The Muslim Right of Return to Spain

Posted by dianamuir on February 20, 2014


Spain is about  to pass a new law enhancing a policy, in effect since 1924, giving Sephardi Jews the right to become citizens of Spain.   Although the details of the new policy are still unclear, according to Justice Minister Alberto Ruiz-Gallardón, it will benefit Sephardim, “who were unjustly deprived of their nationality and have recreated it through a love for Spain which they never lost, from this moment forward Spain is yours just as it is ours, as far as the law is concerned. “


Relatively few Sephardim have taken advantage of this policy to move to Spain, although Spanish diplomats in Budapest used it to save the lives of a number of Jews during World War II.   But the symbolic significance as a repudiation of Spain’s old-time anti-Semitism should not be underestimated.   Neither should the usefulness of the bill for propaganda purposes. 


Muslim political activists have seized on the proposed law to argue that the descendants of Muslims expelled by Spain centuries ago should also be given a right of return.


At first glance, the similarities between the Sephardim and the descendants of Iberia’s medieval Muslim community appear striking.


The Muslim conquest of the Iberian Peninsula began with a raid in 711 and by  720 almost the entire peninsula was under Muslim rule.   Christian armies pushed back, but much of southern Spain was under Muslim rule until the 1500s, with the last Muslim stronghold falling to the armies of Ferdinand and Isabella in 1492.   The fall of Muslim Spain generated an outflow of Muslims and to this day, thousands of Muslim families in North Africa proudly identify themselves as descendants of the Moors ofAl-Andalus.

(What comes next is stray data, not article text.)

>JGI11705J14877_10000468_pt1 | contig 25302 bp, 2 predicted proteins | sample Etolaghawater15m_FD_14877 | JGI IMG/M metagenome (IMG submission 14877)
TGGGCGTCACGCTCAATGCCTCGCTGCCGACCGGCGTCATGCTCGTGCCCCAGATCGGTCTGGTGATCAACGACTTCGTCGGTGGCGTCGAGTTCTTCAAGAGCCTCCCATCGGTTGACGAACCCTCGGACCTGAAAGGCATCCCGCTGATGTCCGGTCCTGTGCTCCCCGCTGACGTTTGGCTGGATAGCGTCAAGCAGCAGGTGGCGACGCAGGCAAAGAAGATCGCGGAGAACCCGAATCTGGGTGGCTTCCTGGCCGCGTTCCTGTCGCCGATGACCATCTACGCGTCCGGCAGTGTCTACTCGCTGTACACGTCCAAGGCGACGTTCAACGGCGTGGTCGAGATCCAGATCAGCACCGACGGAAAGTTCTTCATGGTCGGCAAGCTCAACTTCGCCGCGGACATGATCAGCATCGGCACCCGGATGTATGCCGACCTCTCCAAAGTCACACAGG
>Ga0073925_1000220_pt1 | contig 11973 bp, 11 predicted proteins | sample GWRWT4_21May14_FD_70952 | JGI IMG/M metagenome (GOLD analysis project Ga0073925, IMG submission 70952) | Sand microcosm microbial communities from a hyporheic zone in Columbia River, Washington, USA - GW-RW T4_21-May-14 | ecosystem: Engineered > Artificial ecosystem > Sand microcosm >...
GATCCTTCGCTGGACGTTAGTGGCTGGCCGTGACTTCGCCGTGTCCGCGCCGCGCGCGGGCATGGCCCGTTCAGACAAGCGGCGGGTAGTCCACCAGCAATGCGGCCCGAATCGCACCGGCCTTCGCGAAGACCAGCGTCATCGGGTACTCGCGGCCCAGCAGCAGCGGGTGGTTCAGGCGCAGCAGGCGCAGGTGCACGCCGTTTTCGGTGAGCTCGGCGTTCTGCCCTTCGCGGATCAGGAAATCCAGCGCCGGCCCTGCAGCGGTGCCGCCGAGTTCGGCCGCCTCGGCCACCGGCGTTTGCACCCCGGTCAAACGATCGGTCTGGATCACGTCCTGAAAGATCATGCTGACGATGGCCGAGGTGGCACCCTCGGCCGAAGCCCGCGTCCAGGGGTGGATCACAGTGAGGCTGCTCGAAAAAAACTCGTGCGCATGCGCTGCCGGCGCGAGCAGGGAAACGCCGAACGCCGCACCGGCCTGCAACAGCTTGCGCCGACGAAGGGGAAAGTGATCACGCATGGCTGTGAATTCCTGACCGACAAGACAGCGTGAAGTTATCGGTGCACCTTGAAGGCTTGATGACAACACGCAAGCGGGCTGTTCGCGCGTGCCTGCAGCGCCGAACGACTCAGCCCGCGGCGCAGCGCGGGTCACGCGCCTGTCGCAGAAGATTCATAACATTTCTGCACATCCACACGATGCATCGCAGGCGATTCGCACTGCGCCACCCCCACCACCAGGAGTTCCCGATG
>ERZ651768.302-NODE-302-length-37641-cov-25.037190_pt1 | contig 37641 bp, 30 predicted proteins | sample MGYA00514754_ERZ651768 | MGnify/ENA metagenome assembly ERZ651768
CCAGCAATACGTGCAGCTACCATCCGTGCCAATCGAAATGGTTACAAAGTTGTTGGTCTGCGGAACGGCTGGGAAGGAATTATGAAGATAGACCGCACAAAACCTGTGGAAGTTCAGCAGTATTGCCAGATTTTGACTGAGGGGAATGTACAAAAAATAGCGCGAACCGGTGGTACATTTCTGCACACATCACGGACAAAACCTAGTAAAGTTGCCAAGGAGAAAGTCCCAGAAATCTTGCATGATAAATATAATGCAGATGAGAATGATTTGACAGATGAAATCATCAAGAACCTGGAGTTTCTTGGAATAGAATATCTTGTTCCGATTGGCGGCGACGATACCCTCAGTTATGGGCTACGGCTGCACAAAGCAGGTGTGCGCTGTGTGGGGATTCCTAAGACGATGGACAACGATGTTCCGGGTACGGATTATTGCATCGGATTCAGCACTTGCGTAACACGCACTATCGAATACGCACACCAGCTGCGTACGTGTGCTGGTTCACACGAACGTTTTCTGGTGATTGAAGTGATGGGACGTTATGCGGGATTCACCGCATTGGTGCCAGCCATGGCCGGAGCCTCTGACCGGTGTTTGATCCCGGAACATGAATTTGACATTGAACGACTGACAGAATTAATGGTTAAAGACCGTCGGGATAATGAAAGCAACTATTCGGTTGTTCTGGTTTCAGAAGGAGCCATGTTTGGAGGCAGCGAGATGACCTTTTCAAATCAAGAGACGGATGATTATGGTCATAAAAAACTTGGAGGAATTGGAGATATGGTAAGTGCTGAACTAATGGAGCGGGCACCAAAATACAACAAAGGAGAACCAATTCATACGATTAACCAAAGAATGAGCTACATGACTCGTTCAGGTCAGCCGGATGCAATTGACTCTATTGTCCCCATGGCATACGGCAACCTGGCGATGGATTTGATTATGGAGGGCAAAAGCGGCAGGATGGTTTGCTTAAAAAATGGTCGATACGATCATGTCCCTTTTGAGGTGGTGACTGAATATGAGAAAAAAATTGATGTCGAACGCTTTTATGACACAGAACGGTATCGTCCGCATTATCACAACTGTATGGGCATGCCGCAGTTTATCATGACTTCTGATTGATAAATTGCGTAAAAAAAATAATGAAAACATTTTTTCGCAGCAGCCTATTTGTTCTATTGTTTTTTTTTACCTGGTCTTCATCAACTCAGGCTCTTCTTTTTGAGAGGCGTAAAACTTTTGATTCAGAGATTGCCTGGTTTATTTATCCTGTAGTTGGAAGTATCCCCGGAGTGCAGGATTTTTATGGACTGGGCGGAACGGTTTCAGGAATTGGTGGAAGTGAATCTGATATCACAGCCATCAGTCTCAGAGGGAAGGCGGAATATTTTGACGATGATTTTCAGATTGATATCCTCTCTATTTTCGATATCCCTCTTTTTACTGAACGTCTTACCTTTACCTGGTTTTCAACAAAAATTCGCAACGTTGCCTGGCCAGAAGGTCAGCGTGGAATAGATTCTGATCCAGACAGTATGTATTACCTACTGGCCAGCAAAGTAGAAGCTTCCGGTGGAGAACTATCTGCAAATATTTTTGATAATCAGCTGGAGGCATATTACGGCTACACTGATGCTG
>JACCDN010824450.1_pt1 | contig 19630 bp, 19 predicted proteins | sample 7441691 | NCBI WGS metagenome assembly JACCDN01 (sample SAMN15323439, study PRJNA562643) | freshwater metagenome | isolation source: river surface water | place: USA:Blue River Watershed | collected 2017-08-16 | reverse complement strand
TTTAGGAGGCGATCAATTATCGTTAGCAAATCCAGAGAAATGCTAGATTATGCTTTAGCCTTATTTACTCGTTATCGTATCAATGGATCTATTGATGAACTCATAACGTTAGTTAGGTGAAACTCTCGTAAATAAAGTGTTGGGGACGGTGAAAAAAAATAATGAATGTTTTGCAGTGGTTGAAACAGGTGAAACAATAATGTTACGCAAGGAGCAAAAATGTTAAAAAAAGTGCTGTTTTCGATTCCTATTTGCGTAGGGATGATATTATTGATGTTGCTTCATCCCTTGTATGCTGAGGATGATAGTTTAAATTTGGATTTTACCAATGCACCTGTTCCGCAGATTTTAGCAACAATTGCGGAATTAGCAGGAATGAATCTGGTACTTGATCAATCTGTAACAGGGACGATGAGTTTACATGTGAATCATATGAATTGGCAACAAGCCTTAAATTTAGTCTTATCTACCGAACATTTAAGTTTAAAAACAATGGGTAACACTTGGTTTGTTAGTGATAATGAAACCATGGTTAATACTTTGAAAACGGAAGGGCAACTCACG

North African “Andalusians” have long been regarded by themselves and by their neighbors as superior to their neighbors, more cultivated, more intellectual, and racially “whiter.”   Sephardic Jews took a similarly lofty view of themselves and, like Muslim Andalusians, married and socialized with one another, snubbing the Arabic and Berber-speaking Jews of the Maghreb.   For what it is worth (and a lone study is rarely worth much), one study that looked at the Y-chromosomes of self-identified Andalusians in Tunesia found no significant paternal European ancestry, which would fit with Muslim Andalusians’ traditional narrative of descent from Iberia’s Muslim conquerors. 


War between the Muslim and Christian kingdom went on for five centuries, during which borders shifted frequently.    A distinctive set of rules of war developed.   By the eleventh century, Catholic armies in Spain had adopted laws of conquest based on sharia: upon conquering a city they required that Muslims and Jews acknowledge the superiority of Christianity, and pay a head tax. Neither Christian nor Muslim armies in Spain forced defeated populations to convert, they did not massacre them, or sell them on the slave market, as both Christian and Muslim armies elsewhere in that period frequently did.


The reason for this civility was that for several centuries the two sides were more or less equally matched.  Every knight and every king knew that today’s victor might be next year’s loser, therefore, they did unto the defeated as they hoped that their enemies would do unto them, if things should come to that.   Moreover, a newly conquered minority population whether Christian, Muslim or Jewish was less likely to rebel, less likely to flee, and more likely to go on peacefully paying taxes if it was not threatened with forced conversion.  This was a convivencia of pragmatism.  It ended with Christian victory.


When the last Moorish kingdom – the Emirate of Granada – fell in 1492, tolerance for Jews ended, but tolerance for Muslims lingered in some jurisdictions until 1525.   At that date Muslims were required to choose between baptism and exile.   As with Jews, this “choice” often amounted to forced conversion.   Jewish conversos were called Marranos, Muslim conversos were called Moriscos.